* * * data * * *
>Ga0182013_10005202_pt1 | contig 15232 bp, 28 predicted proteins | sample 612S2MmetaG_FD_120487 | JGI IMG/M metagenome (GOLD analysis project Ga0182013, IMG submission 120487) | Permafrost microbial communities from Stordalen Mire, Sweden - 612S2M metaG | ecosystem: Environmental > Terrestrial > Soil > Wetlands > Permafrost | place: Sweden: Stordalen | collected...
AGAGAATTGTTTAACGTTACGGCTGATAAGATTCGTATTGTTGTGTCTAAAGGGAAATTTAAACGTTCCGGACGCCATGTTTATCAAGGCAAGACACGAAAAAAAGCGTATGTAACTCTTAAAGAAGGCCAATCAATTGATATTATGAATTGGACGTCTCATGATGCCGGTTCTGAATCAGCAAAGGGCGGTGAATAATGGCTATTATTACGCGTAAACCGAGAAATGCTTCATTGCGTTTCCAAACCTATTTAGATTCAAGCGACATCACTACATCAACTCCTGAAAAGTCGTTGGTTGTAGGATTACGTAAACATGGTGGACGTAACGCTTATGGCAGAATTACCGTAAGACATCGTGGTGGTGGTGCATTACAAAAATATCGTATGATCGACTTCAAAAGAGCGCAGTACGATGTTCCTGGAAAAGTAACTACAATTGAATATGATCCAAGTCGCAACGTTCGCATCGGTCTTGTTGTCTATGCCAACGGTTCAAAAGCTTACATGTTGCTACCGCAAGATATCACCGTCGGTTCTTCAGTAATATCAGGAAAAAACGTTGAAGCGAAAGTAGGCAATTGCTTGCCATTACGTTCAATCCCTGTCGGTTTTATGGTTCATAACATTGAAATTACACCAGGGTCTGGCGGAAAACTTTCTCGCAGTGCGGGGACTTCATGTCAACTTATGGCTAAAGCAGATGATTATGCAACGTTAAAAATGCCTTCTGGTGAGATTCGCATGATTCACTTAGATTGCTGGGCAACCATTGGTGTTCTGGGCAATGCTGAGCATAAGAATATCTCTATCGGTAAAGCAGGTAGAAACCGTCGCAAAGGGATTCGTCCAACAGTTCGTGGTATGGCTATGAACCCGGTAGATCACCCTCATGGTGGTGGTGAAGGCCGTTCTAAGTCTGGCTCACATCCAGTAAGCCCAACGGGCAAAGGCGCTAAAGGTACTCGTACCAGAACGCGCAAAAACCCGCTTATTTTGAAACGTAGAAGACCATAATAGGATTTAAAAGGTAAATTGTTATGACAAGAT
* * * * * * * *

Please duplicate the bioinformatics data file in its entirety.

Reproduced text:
>Ga0182013_10005202_pt1 | contig 15232 bp, 28 predicted proteins | sample 612S2MmetaG_FD_120487 | JGI IMG/M metagenome (GOLD analysis project Ga0182013, IMG submission 120487) | Permafrost microbial communities from Stordalen Mire, Sweden - 612S2M metaG | ecosystem: Environmental > Terrestrial > Soil > Wetlands > Permafrost | place: Sweden: Stordalen | collected...
AGAGAATTGTTTAACGTTACGGCTGATAAGATTCGTATTGTTGTGTCTAAAGGGAAATTTAAACGTTCCGGACGCCATGTTTATCAAGGCAAGACACGAAAAAAAGCGTATGTAACTCTTAAAGAAGGCCAATCAATTGATATTATGAATTGGACGTCTCATGATGCCGGTTCTGAATCAGCAAAGGGCGGTGAATAATGGCTATTATTACGCGTAAACCGAGAAATGCTTCATTGCGTTTCCAAACCTATTTAGATTCAAGCGACATCACTACATCAACTCCTGAAAAGTCGTTGGTTGTAGGATTACGTAAACATGGTGGACGTAACGCTTATGGCAGAATTACCGTAAGACATCGTGGTGGTGGTGCATTACAAAAATATCGTATGATCGACTTCAAAAGAGCGCAGTACGATGTTCCTGGAAAAGTAACTACAATTGAATATGATCCAAGTCGCAACGTTCGCATCGGTCTTGTTGTCTATGCCAACGGTTCAAAAGCTTACATGTTGCTACCGCAAGATATCACCGTCGGTTCTTCAGTAATATCAGGAAAAAACGTTGAAGCGAAAGTAGGCAATTGCTTGCCATTACGTTCAATCCCTGTCGGTTTTATGGTTCATAACATTGAAATTACACCAGGGTCTGGCGGAAAACTTTCTCGCAGTGCGGGGACTTCATGTCAACTTATGGCTAAAGCAGATGATTATGCAACGTTAAAAATGCCTTCTGGTGAGATTCGCATGATTCACTTAGATTGCTGGGCAACCATTGGTGTTCTGGGCAATGCTGAGCATAAGAATATCTCTATCGGTAAAGCAGGTAGAAACCGTCGCAAAGGGATTCGTCCAACAGTTCGTGGTATGGCTATGAACCCGGTAGATCACCCTCATGGTGGTGGTGAAGGCCGTTCTAAGTCTGGCTCACATCCAGTAAGCCCAACGGGCAAAGGCGCTAAAGGTACTCGTACCAGAACGCGCAAAAACCCGCTTATTTTGAAACGTAGAAGACCATAATAGGATTTAAAAGGTAAATTGTTATGACAAGAT